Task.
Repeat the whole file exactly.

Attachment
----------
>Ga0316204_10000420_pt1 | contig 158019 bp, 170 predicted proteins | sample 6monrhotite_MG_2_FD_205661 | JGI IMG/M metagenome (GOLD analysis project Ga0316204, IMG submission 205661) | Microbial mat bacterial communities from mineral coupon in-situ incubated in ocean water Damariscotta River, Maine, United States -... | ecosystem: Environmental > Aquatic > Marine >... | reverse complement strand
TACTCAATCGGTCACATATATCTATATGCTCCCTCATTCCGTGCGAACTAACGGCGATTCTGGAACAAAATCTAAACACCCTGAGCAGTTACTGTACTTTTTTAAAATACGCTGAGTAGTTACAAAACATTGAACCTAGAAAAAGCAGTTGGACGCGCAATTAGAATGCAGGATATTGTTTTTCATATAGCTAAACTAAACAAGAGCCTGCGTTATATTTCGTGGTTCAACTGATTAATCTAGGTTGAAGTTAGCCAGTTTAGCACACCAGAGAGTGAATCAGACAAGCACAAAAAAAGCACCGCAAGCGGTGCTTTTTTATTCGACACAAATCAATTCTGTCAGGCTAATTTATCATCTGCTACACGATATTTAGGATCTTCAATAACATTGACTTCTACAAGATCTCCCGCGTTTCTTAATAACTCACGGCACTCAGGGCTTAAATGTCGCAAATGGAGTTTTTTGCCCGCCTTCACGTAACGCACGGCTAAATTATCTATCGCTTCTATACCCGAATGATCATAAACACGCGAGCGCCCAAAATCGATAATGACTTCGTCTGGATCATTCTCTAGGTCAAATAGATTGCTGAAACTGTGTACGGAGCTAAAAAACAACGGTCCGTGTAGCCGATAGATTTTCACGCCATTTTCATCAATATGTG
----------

>Ga0316204_10000420_pt1 | contig 158019 bp, 170 predicted proteins | sample 6monrhotite_MG_2_FD_205661 | JGI IMG/M metagenome (GOLD analysis project Ga0316204, IMG submission 205661) | Microbial mat bacterial communities from mineral coupon in-situ incubated in ocean water Damariscotta River, Maine, United States -... | ecosystem: Environmental > Aquatic > Marine >... | reverse complement strand
TACTCAATCGGTCACATATATCTATATGCTCCCTCATTCCGTGCGAACTAACGGCGATTCTGGAACAAAATCTAAACACCCTGAGCAGTTACTGTACTTTTTTAAAATACGCTGAGTAGTTACAAAACATTGAACCTAGAAAAAGCAGTTGGACGCGCAATTAGAATGCAGGATATTGTTTTTCATATAGCTAAACTAAACAAGAGCCTGCGTTATATTTCGTGGTTCAACTGATTAATCTAGGTTGAAGTTAGCCAGTTTAGCACACCAGAGAGTGAATCAGACAAGCACAAAAAAAGCACCGCAAGCGGTGCTTTTTTATTCGACACAAATCAATTCTGTCAGGCTAATTTATCATCTGCTACACGATATTTAGGATCTTCAATAACATTGACTTCTACAAGATCTCCCGCGTTTCTTAATAACTCACGGCACTCAGGGCTTAAATGTCGCAAATGGAGTTTTTTGCCCGCCTTCACGTAACGCACGGCTAAATTATCTATCGCTTCTATACCCGAATGATCATAAACACGCGAGCGCCCAAAATCGATAATGACTTCGTCTGGATCATTCTCTAGGTCAAATAGATTGCTGAAACTGTGTACGGAGCTAAAAAACAACGGTCCGTGTAGCCGATAGATTTTCACGCCATTTTCATCAATATGTG